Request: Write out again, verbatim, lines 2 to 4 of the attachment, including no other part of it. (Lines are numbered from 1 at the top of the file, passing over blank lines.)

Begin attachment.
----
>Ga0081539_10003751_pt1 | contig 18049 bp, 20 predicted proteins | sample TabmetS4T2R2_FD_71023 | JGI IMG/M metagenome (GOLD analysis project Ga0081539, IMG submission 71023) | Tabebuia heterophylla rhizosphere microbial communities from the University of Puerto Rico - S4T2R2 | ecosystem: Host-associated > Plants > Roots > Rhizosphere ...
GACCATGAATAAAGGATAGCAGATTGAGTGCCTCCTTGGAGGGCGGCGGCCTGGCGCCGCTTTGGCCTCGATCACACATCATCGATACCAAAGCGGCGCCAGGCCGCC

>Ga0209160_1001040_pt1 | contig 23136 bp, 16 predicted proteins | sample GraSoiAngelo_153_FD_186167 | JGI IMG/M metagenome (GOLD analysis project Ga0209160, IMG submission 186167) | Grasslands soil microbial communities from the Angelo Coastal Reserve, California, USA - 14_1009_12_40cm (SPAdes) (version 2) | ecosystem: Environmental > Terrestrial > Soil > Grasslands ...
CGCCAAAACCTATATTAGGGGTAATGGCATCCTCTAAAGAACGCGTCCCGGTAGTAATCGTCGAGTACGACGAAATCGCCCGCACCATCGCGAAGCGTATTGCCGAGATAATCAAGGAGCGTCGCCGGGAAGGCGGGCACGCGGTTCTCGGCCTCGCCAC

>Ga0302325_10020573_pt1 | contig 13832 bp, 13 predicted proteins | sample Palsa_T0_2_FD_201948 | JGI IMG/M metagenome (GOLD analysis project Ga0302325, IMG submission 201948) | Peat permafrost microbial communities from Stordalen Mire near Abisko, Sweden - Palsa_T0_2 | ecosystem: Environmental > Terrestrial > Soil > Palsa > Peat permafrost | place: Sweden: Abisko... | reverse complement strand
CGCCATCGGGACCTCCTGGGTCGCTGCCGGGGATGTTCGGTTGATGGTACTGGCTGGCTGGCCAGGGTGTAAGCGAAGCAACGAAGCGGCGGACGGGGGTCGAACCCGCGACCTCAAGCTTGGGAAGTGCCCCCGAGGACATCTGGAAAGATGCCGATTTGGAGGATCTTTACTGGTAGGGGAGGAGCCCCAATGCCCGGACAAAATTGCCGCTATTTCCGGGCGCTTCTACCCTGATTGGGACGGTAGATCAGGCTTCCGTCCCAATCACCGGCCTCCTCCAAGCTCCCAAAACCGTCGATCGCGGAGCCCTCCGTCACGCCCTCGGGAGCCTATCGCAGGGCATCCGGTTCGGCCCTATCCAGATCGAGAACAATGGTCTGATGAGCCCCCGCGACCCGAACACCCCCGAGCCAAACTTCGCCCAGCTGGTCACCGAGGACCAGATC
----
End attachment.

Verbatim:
GACCATGAATAAAGGATAGCAGATTGAGTGCCTCCTTGGAGGGCGGCGGCCTGGCGCCGCTTTGGCCTCGATCACACATCATCGATACCAAAGCGGCGCCAGGCCGCC

>Ga0209160_1001040_pt1 | contig 23136 bp, 16 predicted proteins | sample GraSoiAngelo_153_FD_186167 | JGI IMG/M metagenome (GOLD analysis project Ga0209160, IMG submission 186167) | Grasslands soil microbial communities from the Angelo Coastal Reserve, California, USA - 14_1009_12_40cm (SPAdes) (version 2) | ecosystem: Environmental > Terrestrial > Soil > Grasslands ...
CGCCAAAACCTATATTAGGGGTAATGGCATCCTCTAAAGAACGCGTCCCGGTAGTAATCGTCGAGTACGACGAAATCGCCCGCACCATCGCGAAGCGTATTGCCGAGATAATCAAGGAGCGTCGCCGGGAAGGCGGGCACGCGGTTCTCGGCCTCGCCAC